German food is typically thought of as comfort food. Meat and potatoes are the perceived basis of all German meals and most people think “heavy and fried” when they think of German food. While there is some truth to the hearty nature of traditional German fare, the country’s culinary offerings are far more varied and surprising than the common image conjures.
It’s true that you’ll find the country’s famous pickled cabbage — sauerkraut — in many dishes, but you’ll also find delightfully fresh, light ingredients you might not expect. Visitors to Germany often rediscover German food and fall in love with the country’s quirky, satisfying and diverse range of foods. From restaurants and Frankfurt Hotels to countryside bed-and-breakfasts, delightfully surprising meals are served across the country. Here are five ways that German food might entice, enchant and satisfy you.
1. Deliciously Light Breakfasts
Perhaps you’re imagining that the typical German breakfast consists of mostly fried sausage and potatoes. While in many households, bratwurst certainly finds its way to the morning table, the typical German breakfast is — in actuality — quite light. In most households and at restaurants throughout the country, you can enjoy a light breakfast of a fried egg accompanied by traditional muesli cereal drizzled with a bit of farm-fresh cream. Fresh fruit often accompanies the simple yet filling breakfast fare. Another breakfast favorite in Germany is cold cuts served with traditional German dark rye bread.
2. Indulgent, Luscious Lunches
Throughout Germany, lunch is generally the largest meal of the day. Served in the early afternoon, the German lunch is generally heartier and richer than other meals. A German lunch is likely to include weisswurst, a typical Bavarian sausage specialty, served with hearty tomato- or potato-based soup. Sandwiches featuring German cold cuts are favored at lunch, and you might enjoy a Black Forest ham sandwich with a side of sauerkraut and German potato salad. Old World–style sausages of several varieties are likely to grace your German lunch plate including knackwurst and Polish sausage. Another Old World favorite, egg-noodle spätzle is a common lunchtime side dish. Breads used for lunchtime are usually rye, which has been cultivated in Germany since the middle ages and celebrated for its robust taste and the durability of its grain.
3. Revel in Regional Variation
The typical dishes of Germany, such as bratwurst with sauerkraut, can have many unique regional variations. From cooking technique to spices and side dishes, you can expect a wide variety of regional differences. The simple recipes take on a unique twist depending on where in Germany you are and whether you are in an urban or rural area. Some of the top chefs in Germany’s larger cities cook up their own creative versions of Old World favorites, while some of the rural towns will feature truly traditional authentic German fare.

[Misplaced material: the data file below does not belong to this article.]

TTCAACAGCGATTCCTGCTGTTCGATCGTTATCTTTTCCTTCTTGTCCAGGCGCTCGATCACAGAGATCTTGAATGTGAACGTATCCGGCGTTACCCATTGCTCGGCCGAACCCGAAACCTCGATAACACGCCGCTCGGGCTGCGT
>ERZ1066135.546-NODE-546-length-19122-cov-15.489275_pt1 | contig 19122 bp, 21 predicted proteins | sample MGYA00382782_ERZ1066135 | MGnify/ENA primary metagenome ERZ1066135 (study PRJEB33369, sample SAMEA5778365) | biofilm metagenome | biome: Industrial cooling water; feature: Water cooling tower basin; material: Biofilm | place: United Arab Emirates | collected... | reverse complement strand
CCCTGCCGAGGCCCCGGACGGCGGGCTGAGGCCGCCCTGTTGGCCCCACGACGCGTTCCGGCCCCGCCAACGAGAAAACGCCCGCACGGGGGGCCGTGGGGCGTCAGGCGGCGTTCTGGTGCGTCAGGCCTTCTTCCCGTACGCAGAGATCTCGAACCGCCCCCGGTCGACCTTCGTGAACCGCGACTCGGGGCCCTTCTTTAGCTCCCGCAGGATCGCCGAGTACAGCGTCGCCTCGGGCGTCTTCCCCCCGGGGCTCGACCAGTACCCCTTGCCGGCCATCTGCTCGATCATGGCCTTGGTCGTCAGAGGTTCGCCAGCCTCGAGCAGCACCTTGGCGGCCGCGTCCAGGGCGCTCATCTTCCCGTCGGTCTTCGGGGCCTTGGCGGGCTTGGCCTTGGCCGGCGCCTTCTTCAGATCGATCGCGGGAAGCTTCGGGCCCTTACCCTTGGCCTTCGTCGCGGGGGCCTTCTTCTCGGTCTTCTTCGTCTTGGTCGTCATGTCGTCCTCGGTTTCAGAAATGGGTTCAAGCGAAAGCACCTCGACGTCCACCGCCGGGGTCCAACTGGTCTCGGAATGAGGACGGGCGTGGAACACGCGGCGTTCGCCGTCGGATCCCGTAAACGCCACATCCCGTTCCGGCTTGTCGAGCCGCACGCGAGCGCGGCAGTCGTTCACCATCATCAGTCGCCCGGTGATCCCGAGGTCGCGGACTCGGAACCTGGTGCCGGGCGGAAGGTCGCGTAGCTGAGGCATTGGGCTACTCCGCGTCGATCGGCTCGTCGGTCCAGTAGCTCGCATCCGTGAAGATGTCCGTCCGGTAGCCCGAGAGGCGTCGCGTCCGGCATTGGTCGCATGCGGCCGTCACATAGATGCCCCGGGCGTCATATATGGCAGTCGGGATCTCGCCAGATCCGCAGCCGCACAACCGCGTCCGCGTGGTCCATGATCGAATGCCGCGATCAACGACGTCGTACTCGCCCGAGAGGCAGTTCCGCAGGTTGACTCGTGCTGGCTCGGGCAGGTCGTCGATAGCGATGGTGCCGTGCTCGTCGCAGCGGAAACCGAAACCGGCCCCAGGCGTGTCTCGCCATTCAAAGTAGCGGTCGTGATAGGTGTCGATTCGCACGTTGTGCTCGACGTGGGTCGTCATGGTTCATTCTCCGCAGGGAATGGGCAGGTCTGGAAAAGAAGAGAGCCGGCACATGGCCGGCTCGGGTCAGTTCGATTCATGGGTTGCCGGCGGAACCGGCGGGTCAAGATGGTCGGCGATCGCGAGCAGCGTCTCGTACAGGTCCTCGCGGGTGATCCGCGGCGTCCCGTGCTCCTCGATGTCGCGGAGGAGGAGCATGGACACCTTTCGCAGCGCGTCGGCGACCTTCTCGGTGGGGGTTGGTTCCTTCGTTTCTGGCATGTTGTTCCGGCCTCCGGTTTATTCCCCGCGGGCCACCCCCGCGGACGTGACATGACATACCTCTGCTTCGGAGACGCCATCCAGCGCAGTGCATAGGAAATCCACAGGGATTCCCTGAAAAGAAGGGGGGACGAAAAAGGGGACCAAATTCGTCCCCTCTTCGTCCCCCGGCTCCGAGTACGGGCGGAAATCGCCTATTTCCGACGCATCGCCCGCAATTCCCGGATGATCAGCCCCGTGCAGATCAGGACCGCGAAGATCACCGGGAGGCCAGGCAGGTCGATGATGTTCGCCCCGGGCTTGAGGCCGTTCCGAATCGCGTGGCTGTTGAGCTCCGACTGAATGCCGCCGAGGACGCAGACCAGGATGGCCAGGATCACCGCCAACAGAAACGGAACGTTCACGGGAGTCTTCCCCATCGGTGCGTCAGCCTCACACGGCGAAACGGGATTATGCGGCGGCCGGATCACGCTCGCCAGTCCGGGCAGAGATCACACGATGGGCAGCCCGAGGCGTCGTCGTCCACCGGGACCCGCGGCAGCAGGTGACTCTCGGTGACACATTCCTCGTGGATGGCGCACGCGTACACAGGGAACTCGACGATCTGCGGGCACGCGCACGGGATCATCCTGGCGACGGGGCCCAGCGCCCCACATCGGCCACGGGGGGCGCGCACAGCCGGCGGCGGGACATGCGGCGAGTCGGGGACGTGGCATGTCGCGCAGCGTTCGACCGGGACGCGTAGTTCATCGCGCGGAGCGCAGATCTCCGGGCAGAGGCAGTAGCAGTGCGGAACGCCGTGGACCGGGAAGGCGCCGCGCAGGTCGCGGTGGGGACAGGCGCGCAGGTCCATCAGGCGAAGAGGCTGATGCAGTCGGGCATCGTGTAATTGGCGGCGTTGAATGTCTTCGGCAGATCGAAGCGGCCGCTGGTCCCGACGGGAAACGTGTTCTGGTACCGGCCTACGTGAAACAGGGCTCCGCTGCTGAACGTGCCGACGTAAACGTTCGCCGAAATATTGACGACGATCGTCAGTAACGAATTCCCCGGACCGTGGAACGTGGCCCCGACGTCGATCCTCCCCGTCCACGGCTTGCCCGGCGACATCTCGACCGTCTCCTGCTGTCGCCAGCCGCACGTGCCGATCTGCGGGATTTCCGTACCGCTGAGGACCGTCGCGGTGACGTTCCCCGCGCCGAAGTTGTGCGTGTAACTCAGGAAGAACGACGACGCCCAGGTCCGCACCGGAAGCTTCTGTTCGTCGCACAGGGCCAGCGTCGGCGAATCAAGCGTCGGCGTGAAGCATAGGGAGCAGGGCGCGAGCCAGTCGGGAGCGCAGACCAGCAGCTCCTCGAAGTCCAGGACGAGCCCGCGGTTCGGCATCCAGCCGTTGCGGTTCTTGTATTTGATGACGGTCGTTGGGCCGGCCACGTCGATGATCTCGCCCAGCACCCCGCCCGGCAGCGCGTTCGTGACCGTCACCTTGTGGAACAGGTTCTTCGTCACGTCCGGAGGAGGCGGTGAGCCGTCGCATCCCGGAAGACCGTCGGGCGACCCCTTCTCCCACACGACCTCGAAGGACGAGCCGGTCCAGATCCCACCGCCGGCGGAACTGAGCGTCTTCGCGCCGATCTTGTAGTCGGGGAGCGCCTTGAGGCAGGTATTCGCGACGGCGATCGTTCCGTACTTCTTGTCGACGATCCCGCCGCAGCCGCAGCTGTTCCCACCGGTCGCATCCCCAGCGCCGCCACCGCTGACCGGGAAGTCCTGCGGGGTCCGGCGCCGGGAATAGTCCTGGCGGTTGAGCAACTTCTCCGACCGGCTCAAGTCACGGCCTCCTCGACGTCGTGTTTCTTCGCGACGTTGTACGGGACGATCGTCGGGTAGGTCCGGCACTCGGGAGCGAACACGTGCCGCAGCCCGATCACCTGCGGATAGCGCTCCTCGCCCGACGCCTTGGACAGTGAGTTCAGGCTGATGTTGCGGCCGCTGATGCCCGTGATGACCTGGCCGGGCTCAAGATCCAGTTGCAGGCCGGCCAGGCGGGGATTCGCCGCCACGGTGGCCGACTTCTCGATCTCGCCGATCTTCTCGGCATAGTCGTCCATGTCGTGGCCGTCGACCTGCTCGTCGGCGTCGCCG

4. Take a Kaffee Break!
The kaffee break is Germany’s version of tea time. Usually occurring sometime between lunch and dinner, a kaffee break is just what it sounds like — time for coffee, relaxation and treats. Kaffee-break fare includes various coffee drinks including mochas and lattes served with decadent German pastries. Homemade apple strudel is often a part of kaffee break time as are sweet and savory tortes. Other traditional German pastries include cheese pockets, berliners, custard puffs and various fruit strudels. Freshly baked, fluffy German pretzels are often served with the hot drinks, as are kaiser rolls, pound cake, Black Forest cake and world-famous German chocolate cake.
5. Get Some German Grilling Greatness
It’s not only Americans who enjoy summertime barbeques. Germans are extremely fond of the art of grilling meat when the warm weather hits. Barbequing offers opportunities to socialize while grilling meat to perfection. A German barbeque might consist of spicy char-grilled sausages served alongside a freshly prepared potato salad, with a hefty side of pungent mustard. Great pride is taken in the process of grilling the famous traditional sausages of Germany, and barbeque competitions can be found popping up all over the country come summertime.
About the Author:Louise Vinciguerra is a fantastic joke teller, has a million and one hobbies, and enjoys matching her fonts with her moods. When she’s not on Facebook or Twitter, she’s traveling in search of fun food, dabbling in urban farming or planning nature trips from her resident city of Rome. When she’s not doing any of the above, she sleeps. Photos by No Dust, erix! & jeredb via Flickr Creative Commons